I swung my arm forward with an exaggerated swooping motion, and, as promised, Milly took to the air. Just a few powerful pumps of her red and brown wings, and she was rising up over the strip of manicured lawn before us.
She soared over trees flanking both sides of the lawn, but she soon circled and headed back toward me.
I again held out my arm. Milly was coming in quickly. Too quickly. I turned my head away, just as a gentle plop landed on my outstretched, oversized leather glove. There she was — regal, alert, and clearly more comfortable than I was as her human perch.
The Harris hawk had done this countless times before with countless strangers. But boy, I felt special.
Mark Barrett, Milly’s trainer, quickly proffered a piece of raw beef, her reward. Then I got mine: I walked with her a moment — I was on a Hawk Walk, after all — and watched as she held her head high, noticing everything, the hunter that she was born to be. The encounter was part of a one-hour lesson in the 4,000-year-old sport of falconry at medieval Ashford Castle, on Ireland’s western coast.
There are many ways to spend an afternoon in Ireland. I had already been to pubs and eaten fish and chips. I’d visited the Kilmainham Gaol in Dublin, where many leaders of the Irish rebellions were imprisoned and sometimes executed. Earlier this day, I had hiked a national park on the Connemara peninsula and bought an authentic Irish knit sweater. But walking the grounds of an Irish castle with hawks coming to and fro was unlike anything I had done before.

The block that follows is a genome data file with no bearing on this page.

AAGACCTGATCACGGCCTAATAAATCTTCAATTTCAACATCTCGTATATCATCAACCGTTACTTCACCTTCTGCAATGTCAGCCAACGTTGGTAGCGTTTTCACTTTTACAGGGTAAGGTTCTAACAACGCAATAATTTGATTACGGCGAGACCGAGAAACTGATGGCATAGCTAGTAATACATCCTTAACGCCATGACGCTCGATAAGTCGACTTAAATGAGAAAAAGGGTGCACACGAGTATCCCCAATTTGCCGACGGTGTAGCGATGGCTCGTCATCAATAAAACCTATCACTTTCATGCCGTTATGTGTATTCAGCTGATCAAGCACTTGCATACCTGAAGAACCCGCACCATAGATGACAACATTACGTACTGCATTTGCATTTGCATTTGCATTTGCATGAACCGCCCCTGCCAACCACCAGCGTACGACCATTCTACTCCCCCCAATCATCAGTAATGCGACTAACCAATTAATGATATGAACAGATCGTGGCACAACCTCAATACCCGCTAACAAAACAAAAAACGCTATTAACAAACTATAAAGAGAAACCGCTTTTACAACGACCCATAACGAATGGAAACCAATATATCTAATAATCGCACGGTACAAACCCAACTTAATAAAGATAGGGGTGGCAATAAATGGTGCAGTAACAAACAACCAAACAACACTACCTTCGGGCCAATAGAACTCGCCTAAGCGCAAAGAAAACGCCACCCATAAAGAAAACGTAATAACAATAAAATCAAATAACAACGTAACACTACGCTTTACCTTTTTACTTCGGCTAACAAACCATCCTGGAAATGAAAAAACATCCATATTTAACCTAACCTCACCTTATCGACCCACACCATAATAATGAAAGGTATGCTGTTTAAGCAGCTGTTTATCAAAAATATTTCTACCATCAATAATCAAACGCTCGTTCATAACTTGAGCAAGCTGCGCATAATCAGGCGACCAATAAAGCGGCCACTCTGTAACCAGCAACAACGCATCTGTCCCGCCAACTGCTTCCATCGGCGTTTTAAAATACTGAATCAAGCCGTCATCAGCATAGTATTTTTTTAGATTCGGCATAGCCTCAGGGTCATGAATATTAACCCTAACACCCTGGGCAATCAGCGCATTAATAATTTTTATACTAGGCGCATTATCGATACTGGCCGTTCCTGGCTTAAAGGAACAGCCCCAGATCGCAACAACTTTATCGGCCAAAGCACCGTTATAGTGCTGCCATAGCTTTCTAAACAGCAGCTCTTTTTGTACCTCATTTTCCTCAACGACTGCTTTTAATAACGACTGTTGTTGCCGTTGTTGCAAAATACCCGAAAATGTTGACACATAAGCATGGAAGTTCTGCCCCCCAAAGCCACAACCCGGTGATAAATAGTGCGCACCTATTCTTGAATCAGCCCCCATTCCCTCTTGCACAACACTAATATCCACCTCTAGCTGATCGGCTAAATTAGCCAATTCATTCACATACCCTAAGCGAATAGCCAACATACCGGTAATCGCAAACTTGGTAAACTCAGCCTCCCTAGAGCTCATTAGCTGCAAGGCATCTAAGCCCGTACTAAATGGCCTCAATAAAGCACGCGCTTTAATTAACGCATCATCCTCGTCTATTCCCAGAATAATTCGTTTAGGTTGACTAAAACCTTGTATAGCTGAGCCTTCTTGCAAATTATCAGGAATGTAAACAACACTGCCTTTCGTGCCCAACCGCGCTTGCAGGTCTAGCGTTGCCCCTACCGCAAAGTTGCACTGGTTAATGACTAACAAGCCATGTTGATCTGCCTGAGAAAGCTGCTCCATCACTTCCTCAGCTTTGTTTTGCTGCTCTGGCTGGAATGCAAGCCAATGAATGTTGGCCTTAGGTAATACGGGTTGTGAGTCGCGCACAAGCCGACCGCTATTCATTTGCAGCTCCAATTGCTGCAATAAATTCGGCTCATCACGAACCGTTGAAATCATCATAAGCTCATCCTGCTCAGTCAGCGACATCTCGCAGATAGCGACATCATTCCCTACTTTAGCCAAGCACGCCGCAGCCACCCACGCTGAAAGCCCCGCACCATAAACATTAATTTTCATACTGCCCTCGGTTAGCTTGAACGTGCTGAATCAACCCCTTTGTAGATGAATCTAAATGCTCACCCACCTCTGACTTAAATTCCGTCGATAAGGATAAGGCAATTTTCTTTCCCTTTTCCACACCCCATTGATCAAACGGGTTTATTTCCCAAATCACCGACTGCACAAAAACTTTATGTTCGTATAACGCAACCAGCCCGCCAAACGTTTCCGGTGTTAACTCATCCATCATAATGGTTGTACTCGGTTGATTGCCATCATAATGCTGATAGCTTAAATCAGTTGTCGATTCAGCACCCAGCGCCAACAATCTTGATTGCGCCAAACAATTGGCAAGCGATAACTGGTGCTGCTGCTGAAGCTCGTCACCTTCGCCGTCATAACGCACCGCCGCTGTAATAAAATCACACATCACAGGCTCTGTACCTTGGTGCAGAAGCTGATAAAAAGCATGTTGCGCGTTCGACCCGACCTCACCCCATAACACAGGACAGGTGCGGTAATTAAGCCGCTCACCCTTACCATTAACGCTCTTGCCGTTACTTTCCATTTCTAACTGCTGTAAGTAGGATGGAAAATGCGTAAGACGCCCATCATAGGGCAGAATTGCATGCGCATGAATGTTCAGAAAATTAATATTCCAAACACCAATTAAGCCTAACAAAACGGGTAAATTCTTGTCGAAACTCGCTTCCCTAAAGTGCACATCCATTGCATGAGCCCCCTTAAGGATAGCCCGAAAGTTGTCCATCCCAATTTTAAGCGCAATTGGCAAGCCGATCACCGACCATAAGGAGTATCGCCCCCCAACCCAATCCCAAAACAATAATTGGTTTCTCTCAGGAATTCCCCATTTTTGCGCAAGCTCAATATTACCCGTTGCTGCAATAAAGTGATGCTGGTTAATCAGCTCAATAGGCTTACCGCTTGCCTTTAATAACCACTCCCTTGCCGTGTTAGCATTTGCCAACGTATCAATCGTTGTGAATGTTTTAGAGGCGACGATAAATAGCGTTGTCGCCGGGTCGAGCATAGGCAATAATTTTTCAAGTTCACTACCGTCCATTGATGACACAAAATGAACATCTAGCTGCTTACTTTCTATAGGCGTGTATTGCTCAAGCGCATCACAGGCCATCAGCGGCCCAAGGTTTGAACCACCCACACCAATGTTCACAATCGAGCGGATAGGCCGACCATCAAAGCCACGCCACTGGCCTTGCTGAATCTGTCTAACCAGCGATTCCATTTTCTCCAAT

Honestly, left to my own devices, I might not have thought of such an excursion. But luckily my friend Roy did – one of the advantages of traveling with friends.
Ashford Castle — a five-star hotel now — sits between Galway and Westport, in a town called Cong in County Mayo. Its towers rise above a landscape of winding roads and stone fences — exactly what you come to Ireland to explore.
Getting past the guards at the gate without spending a small fortune for a room was easy enough. They pointed my friends, my husband and me in the direction of the Hawk Walk. The long driveway meanders past the golf course and winds down to the castle, which sits on Lough Corrib, a large lake. Ashford, built in the 13th century of gray stone with multiple battlements, is spectacular, and I quickly decided that we’d need to stop for a drink and to walk the grounds on our way out.
We continued on, past signs for boating and archery, until — at the edge of the 330 acres, up a pebble path and behind large wooden doors — we found the Irish School of Falconry.
Welcome includes meeting birds
Once inside the gates, Mark greeted us, and gave us a tour of the school’s 35 or so birds of prey, caged in a U-shaped cluster. He started with its lone owl, a male European eagle owl, the first resident visitors come across, and seemingly all-knowing.
Turns out he’s not universally adored. One of the hawks, Rua, views him as a potential threat because he has night vision and she doesn’t. The dislike is mutual.
The falconers need to know the personalities of each of the birds. Some don’t fly well together so they aren’t sent on walks at the same time. Falconers have their favorites, as well.
Mark is fond of Milly, a Harris hawk whom he has taken hunting.